Irishman among four dead as violent storm batters southern England and Wales

Waterford man killed when tree falls on his car in Watford

A 51-year-old man originally from Waterford, died after a tree fell on his car as he drove through Watford, north of London, shortly before 7am today. Mr Drohan had been living in Harrow.

Hurricane strength winds battered Britain and the Netherlands, cutting power and forcing the cancellation of hundreds of flights and train journeys before the storm barrelled further into mainland Europe.

Gusts of up to 160km/h lashed southern England and Wales in the worst storm recorded in Britain in a decade, while Denmark and Sweden were bracing for the impact there.

Tributes have been paid to Mr Drohan, described as “a loving husband and father of three”. His family said: “He was the best husband and father anyone could wish for. You couldn’t find anyone who had a bad word to say about him. He was very supportive to everybody who knew him and couldn’t say no to helping out with anything. He was an active member of the community who was involved with local groups and had recently helped Team Harrow of The Challenge Network helping to shape the lives of hundreds of young people within the local community.”


Mr Drohan was a long-serving local authority employee.

Susan Hall, leader of Harrow Council, said: "This is an absolute tragedy and everyone is devastated. Donal was one of our public realm managers and had worked for us for nearly 25 years. He was always cheerful, and passionate about his job keeping our streets clean. His council colleagues are finding this very hard to deal with. Our thoughts are with Donal's family both here and in Ireland. "

Bethany Freeman (17) was also killed as she lay sleeping when a tree fell on to the caravan she and her family were living in while renovation work was taking place at their home at Edenbridge in Kent.

A man and a woman were found dead in west London after several houses were damaged in a suspected gas explosion on a street where the storm blew a tree down. London police said the tree may have damaged gas pipes, causing the explosion.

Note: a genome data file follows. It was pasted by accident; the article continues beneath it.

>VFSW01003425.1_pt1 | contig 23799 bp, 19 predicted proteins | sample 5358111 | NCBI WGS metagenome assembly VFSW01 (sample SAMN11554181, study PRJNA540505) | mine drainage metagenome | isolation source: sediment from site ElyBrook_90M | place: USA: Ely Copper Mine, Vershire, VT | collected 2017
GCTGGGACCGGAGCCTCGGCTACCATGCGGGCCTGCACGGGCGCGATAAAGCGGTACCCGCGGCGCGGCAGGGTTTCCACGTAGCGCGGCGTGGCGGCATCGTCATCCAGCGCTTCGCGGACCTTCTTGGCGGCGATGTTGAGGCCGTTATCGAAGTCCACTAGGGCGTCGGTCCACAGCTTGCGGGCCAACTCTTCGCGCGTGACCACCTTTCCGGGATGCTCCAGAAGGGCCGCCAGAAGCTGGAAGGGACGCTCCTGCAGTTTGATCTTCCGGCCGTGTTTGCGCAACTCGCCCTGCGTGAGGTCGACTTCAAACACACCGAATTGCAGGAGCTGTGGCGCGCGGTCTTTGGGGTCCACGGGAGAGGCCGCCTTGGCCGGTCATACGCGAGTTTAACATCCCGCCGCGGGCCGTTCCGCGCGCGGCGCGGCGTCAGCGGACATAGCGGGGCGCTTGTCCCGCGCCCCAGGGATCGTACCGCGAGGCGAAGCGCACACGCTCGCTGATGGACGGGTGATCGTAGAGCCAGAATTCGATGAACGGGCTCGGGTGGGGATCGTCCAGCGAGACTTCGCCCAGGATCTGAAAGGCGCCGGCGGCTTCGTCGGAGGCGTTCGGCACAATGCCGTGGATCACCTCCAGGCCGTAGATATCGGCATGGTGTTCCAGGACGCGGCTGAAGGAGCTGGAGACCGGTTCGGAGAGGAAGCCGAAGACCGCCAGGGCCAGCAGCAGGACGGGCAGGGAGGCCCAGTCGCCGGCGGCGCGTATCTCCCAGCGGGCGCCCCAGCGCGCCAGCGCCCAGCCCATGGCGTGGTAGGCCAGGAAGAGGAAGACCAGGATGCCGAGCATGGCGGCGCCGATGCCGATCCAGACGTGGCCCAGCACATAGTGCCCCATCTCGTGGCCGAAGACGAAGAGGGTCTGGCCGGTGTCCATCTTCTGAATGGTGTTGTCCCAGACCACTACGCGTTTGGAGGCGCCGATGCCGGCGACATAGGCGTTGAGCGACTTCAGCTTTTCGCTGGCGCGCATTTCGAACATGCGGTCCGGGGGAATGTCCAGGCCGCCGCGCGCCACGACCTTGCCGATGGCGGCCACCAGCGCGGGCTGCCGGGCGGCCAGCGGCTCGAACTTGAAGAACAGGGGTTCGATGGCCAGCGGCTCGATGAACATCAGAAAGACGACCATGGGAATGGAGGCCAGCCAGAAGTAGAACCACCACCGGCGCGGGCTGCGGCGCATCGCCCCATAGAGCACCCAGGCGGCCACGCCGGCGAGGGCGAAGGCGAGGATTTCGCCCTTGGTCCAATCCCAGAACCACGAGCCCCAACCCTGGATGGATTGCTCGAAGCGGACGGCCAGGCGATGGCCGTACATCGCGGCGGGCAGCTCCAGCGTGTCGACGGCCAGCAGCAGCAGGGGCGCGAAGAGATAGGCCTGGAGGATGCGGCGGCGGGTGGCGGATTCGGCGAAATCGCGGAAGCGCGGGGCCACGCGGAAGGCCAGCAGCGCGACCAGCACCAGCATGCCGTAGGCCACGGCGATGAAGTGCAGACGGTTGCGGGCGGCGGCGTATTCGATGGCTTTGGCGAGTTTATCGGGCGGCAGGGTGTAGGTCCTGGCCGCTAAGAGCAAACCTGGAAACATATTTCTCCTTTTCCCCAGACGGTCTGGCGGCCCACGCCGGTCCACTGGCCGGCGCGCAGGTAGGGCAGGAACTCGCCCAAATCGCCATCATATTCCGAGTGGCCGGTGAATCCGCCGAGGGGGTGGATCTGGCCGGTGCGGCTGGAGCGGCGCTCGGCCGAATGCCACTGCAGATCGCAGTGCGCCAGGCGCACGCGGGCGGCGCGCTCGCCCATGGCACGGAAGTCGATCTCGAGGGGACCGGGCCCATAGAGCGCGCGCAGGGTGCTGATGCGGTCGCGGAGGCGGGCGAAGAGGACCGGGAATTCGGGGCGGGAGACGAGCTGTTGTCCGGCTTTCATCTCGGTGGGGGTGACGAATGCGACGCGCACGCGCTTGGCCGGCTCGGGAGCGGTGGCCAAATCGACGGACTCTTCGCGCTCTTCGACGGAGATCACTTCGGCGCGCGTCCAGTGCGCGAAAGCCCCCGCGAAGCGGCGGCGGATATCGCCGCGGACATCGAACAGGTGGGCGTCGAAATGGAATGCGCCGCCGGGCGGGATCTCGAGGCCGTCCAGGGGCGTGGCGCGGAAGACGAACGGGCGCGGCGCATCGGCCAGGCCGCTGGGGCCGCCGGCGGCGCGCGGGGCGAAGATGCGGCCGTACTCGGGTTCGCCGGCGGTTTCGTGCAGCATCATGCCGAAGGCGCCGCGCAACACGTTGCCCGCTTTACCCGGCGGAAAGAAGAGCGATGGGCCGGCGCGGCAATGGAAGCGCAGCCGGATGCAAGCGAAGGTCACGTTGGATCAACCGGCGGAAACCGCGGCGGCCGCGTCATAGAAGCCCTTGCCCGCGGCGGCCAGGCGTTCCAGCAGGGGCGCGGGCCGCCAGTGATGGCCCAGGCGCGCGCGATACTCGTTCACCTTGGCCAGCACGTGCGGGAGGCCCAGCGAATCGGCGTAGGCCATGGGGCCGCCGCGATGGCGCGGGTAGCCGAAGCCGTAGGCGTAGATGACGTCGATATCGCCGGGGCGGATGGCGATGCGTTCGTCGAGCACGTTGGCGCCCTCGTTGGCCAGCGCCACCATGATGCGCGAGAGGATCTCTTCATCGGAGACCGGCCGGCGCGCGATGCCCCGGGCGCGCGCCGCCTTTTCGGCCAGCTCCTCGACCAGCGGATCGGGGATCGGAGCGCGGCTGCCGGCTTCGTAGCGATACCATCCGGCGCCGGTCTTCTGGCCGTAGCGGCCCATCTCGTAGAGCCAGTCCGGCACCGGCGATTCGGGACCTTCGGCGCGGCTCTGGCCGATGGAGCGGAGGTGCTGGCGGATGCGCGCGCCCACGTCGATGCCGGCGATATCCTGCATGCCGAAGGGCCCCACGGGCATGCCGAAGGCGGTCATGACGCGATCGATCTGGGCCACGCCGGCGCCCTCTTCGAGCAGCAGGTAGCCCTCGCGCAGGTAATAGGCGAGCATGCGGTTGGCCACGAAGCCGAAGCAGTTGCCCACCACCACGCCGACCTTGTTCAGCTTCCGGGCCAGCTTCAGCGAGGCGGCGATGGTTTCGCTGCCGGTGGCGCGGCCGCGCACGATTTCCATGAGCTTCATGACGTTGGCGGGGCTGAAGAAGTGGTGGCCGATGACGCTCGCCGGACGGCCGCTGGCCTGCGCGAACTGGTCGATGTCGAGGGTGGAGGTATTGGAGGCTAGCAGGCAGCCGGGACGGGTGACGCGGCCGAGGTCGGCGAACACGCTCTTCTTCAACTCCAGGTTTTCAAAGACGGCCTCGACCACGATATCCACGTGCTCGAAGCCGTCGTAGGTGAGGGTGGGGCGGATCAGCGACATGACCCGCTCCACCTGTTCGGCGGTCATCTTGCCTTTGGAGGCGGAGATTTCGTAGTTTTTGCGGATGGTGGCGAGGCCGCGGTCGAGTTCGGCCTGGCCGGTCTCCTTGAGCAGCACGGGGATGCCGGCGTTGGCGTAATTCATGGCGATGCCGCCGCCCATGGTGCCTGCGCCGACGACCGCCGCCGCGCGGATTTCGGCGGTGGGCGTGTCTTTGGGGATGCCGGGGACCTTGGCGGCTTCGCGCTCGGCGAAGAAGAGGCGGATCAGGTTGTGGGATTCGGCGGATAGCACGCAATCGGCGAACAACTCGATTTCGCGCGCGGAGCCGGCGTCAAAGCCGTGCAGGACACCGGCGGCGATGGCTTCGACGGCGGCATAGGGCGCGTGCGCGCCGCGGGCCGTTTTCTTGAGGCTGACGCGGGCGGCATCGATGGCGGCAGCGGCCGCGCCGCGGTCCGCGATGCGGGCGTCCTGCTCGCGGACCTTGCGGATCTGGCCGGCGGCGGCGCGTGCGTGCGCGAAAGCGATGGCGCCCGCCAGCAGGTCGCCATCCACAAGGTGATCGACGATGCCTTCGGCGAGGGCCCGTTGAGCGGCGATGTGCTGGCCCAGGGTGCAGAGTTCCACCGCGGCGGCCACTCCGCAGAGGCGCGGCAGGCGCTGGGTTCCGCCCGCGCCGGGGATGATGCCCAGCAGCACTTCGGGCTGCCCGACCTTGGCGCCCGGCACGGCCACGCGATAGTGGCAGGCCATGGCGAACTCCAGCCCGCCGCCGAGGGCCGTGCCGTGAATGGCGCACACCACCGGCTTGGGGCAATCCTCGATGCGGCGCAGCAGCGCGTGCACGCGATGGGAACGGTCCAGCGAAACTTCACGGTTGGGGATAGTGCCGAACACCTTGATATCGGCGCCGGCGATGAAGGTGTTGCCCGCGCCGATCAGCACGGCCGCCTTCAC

A crane smashed into the Cabinet Office, a ministry in the heart of London, forcing British deputy prime minister Nick Clegg to cancel a news conference.

Heavy winds also swept across the low-lying Netherlands, shutting down all train traffic to Amsterdam. Hurricane-force winds of more than 150 kph were recorded on one of the islands off the northern Dutch coast.

Uprooted trees smashed cars, homes and sank a houseboat along an Amsterdam canal. Roofs were blown off buildings and several houseboats were ripped off their moorings, police said.

A woman was killed and two people were seriously hurt by falling trees in the Dutch capital and a ferry carrying 1,000 people from the English city of Newcastle was unable to dock in the port of IJmuiden and returned to sea, RTL television said.

Fifty flights at Amsterdam’s Schiphol airport were cancelled and Rotterdam Port, Europe’s busiest, said incoming and outgoing vessels were delayed.

In France, winds topping 100 kph struck the north and northwest, felling trees, whipping up seas and cutting power supplies to about 75,000 homes, according to the ERDF electricity distribution company.

Helicopters and a sea-rescue team searched for a 47-year-old woman swept out to sea by a wave during a cliff sortie on Belle Ile, an island off Brittany where high winds generated waves of 5-6 metres, according to the coastguard in the region.

Aer Lingus has been forced to cancel a number of flights to and from the UK due to the severe weather conditions.

The airline said it had cancelled eight of its flights between Dublin, Cork, Belfast and London Heathrow. Ryanair also cautioned passengers of likely delays and cancellations.

The Irish Ferries Jonathan Swift fast-craft sailings between Dublin and Holyhead were also cancelled.